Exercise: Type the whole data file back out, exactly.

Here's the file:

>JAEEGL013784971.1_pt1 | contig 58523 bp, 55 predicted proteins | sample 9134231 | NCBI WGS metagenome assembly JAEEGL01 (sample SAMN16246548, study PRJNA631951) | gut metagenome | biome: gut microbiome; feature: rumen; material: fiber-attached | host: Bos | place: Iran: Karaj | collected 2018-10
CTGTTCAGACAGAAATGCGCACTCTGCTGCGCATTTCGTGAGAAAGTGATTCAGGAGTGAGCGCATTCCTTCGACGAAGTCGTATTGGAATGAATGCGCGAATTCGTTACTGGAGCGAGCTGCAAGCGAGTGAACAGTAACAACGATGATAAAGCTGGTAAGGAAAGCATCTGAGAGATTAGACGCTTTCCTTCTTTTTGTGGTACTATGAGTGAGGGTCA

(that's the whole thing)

>JAEEGL013784971.1_pt1 | contig 58523 bp, 55 predicted proteins | sample 9134231 | NCBI WGS metagenome assembly JAEEGL01 (sample SAMN16246548, study PRJNA631951) | gut metagenome | biome: gut microbiome; feature: rumen; material: fiber-attached | host: Bos | place: Iran: Karaj | collected 2018-10
CTGTTCAGACAGAAATGCGCACTCTGCTGCGCATTTCGTGAGAAAGTGATTCAGGAGTGAGCGCATTCCTTCGACGAAGTCGTATTGGAATGAATGCGCGAATTCGTTACTGGAGCGAGCTGCAAGCGAGTGAACAGTAACAACGATGATAAAGCTGGTAAGGAAAGCATCTGAGAGATTAGACGCTTTCCTTCTTTTTGTGGTACTATGAGTGAGGGTCA